Every day, cross-cultural couples in Cambodia decide how to fuse their differing customs and beliefs. Marissa Carruthers finds out about more about the unique challenges that such partners face and how they can be overcome. Photography by Conor Wall.
“Sometimes, when we have relatives round, I have to pull him back,” Ly Moniroath says, flashing her husband an affectionate gaze across the table.
“At times, her family don’t appreciate my abruptness, but that’s the Western way,” adds her other half, 42-year-old Brit Alex Hales.
On the day of their second wedding anniversary, celebrated with a trip to the cinema, the couple describes the endless mishaps that arise because of their different backgrounds. Take the time when Alex raised his eyebrows in reaction to an amusing story told by his mother-in-law.
“She thought that was very disrespectful, because it’s seen as suggestive in Cambodia. I had to explain it’s different in the West,” 30-year-old Moni says with a laugh.
Such misunderstandings can be common in relationships where individuals have differing upbringings, expectations and social scripts. According to UK-trained clinical psychologist Dr Ken Carswell, this adds an extra level of complexity within a relationship to navigate.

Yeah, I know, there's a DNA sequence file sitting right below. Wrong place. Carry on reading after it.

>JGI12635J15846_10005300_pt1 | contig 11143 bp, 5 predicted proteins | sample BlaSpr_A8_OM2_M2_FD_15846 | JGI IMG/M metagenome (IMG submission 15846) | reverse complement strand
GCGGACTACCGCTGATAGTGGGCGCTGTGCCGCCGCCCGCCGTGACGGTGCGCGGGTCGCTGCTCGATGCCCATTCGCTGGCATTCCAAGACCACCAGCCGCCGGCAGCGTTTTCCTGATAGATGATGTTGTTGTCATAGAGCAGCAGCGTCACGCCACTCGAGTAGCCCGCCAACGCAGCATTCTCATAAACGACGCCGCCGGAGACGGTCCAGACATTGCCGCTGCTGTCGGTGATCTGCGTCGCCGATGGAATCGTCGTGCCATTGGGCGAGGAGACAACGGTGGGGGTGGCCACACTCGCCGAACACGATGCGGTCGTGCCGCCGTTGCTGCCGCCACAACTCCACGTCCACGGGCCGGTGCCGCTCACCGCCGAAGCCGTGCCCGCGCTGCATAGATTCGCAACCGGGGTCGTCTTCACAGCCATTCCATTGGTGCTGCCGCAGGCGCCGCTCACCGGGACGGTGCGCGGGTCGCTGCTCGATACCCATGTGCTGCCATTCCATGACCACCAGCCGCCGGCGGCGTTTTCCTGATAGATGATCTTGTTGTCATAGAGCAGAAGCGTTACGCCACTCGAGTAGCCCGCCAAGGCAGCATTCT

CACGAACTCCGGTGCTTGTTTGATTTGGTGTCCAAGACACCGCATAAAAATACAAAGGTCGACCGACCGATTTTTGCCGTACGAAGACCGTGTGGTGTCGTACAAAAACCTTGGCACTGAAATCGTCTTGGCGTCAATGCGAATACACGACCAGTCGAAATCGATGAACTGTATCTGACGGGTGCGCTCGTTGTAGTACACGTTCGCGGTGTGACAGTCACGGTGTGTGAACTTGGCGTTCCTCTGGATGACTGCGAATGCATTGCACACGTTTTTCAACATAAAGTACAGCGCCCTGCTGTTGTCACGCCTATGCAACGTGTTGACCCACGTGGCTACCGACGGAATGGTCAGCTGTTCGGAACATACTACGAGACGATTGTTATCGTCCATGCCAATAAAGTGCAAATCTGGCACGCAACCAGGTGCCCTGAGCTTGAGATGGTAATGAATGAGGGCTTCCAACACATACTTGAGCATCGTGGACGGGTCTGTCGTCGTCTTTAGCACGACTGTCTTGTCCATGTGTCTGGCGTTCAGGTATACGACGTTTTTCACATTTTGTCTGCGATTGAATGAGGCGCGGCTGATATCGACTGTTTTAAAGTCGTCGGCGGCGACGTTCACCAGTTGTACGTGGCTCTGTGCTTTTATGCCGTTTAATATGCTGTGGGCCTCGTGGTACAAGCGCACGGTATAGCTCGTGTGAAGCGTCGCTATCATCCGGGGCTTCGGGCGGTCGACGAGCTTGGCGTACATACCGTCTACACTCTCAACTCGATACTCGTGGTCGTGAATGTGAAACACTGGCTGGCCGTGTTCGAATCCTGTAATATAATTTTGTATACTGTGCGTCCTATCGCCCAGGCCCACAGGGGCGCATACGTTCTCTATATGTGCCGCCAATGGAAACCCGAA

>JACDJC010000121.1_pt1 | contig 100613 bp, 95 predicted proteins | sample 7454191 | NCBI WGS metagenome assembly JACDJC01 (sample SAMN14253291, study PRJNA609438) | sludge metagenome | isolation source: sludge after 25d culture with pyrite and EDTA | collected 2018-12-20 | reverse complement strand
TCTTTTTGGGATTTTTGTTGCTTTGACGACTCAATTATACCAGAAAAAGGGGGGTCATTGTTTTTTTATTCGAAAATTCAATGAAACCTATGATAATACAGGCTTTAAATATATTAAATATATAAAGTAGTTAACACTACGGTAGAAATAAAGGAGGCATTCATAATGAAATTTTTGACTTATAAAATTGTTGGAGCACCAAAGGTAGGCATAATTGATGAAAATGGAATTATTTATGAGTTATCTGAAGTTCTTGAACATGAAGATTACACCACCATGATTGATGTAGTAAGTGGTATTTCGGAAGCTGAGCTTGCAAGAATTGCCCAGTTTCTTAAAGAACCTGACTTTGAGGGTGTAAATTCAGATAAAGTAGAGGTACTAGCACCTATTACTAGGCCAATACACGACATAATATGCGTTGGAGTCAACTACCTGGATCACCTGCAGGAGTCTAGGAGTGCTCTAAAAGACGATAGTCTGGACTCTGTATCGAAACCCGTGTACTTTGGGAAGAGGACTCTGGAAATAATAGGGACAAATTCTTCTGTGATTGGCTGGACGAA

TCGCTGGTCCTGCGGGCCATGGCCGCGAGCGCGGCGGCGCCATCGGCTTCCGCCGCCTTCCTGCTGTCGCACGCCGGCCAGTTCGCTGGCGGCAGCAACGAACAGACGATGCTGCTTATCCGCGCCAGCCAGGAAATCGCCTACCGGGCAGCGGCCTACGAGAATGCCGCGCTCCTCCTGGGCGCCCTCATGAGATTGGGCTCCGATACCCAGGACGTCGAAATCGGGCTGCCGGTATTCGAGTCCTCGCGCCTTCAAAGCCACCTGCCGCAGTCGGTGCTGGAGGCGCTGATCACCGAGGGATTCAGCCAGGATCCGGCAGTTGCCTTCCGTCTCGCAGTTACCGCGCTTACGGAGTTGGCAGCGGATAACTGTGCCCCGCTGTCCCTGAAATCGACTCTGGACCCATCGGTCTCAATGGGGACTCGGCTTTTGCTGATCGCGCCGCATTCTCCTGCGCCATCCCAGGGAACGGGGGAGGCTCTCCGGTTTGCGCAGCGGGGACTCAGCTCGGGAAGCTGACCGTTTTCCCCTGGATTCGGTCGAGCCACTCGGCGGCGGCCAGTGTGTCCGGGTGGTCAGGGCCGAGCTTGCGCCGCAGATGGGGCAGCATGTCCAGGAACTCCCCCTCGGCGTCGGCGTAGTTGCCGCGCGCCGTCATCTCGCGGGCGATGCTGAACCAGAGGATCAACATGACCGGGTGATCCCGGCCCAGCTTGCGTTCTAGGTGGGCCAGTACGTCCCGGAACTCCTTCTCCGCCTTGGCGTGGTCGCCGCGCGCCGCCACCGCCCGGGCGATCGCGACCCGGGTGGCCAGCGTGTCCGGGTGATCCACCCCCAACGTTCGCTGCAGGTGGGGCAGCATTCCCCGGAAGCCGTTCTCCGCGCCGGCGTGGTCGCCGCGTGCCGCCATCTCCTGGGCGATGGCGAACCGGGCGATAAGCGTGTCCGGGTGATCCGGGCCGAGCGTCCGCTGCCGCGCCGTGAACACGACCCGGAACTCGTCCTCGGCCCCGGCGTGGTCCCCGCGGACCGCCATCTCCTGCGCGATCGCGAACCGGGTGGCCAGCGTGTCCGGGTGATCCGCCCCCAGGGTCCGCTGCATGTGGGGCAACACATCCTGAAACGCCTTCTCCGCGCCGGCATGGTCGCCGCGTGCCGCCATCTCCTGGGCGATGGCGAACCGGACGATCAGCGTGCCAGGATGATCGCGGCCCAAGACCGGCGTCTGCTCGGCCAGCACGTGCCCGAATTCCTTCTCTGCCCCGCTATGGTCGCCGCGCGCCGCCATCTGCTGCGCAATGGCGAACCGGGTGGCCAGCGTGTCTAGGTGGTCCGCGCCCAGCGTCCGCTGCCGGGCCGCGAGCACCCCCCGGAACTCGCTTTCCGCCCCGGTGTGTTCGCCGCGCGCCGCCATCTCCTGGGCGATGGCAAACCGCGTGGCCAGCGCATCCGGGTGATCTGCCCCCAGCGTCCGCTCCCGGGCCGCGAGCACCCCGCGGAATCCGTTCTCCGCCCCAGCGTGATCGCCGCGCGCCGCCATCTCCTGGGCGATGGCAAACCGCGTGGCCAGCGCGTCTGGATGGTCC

“The power of cultural beliefs and expectations in guiding our thinking and behaviour means that it may make this difficult, as there is the added pressure of what society thinks and says should happen,” he says.
But with Cambodia a melting pot of nationalities and cultures, many are choosing to embark on not just long-term relationships but also long-term considerations of how to meld their backgrounds and beliefs with those of their partner.
Dating The Family
Thanks to traditionally close family networks, dating in Asia can often mean forging a relationship with more than your love interest, and it can be vital that the relative relationship works.
Couple that with concepts of arranged marriage and traditional ideas of a woman’s role in society — Cbpab Srei, a 19th century Cambodian law for women that dictated females shouldn’t walk too loudly or risk sounding like lightening, was taught in schools as late as the 1950s and 60s — and the dating game can, for foreigners, be a vastly different playing field.